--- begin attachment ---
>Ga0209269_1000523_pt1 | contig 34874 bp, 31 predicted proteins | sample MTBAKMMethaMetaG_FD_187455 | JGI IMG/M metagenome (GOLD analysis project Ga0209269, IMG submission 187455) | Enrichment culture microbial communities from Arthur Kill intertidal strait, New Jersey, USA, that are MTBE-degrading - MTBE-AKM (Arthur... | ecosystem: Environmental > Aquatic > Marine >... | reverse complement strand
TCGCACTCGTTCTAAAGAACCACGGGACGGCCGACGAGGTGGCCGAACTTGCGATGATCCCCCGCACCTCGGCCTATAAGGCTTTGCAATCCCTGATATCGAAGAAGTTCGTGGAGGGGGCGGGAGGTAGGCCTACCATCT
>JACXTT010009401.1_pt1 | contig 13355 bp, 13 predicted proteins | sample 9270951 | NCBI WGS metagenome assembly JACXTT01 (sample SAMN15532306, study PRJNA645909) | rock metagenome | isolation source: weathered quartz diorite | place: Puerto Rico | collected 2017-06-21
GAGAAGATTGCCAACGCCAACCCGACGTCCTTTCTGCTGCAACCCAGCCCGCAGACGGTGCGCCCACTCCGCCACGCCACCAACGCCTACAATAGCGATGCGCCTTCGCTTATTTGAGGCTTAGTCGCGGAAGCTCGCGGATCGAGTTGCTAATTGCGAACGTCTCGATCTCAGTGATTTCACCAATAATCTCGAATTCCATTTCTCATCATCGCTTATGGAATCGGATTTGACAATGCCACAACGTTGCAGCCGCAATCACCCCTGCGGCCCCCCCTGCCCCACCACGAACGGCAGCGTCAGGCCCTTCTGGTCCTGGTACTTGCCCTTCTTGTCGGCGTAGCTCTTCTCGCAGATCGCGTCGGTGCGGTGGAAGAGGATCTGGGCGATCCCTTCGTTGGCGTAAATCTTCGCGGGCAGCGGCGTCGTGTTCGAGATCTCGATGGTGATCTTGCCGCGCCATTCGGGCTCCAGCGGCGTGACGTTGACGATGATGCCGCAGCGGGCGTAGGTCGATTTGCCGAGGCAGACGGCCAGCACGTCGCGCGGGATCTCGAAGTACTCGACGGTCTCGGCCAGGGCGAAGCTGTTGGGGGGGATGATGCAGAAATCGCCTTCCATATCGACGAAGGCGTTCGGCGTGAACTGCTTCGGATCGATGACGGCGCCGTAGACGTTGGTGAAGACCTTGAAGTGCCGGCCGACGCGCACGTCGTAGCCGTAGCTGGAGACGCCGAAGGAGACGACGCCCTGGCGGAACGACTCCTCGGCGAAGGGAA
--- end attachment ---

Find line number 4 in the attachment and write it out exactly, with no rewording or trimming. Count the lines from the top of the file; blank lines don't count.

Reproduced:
GAGAAGATTGCCAACGCCAACCCGACGTCCTTTCTGCTGCAACCCAGCCCGCAGACGGTGCGCCCACTCCGCCACGCCACCAACGCCTACAATAGCGATGCGCCTTCGCTTATTTGAGGCTTAGTCGCGGAAGCTCGCGGATCGAGTTGCTAATTGCGAACGTCTCGATCTCAGTGATTTCACCAATAATCTCGAATTCCATTTCTCATCATCGCTTATGGAATCGGATTTGACAATGCCACAACGTTGCAGCCGCAATCACCCCTGCGGCCCCCCCTGCCCCACCACGAACGGCAGCGTCAGGCCCTTCTGGTCCTGGTACTTGCCCTTCTTGTCGGCGTAGCTCTTCTCGCAGATCGCGTCGGTGCGGTGGAAGAGGATCTGGGCGATCCCTTCGTTGGCGTAAATCTTCGCGGGCAGCGGCGTCGTGTTCGAGATCTCGATGGTGATCTTGCCGCGCCATTCGGGCTCCAGCGGCGTGACGTTGACGATGATGCCGCAGCGGGCGTAGGTCGATTTGCCGAGGCAGACGGCCAGCACGTCGCGCGGGATCTCGAAGTACTCGACGGTCTCGGCCAGGGCGAAGCTGTTGGGGGGGATGATGCAGAAATCGCCTTCCATATCGACGAAGGCGTTCGGCGTGAACTGCTTCGGATCGATGACGGCGCCGTAGACGTTGGTGAAGACCTTGAAGTGCCGGCCGACGCGCACGTCGTAGCCGTAGCTGGAGACGCCGAAGGAGACGACGCCCTGGCGGAACGACTCCTCGGCGAAGGGAA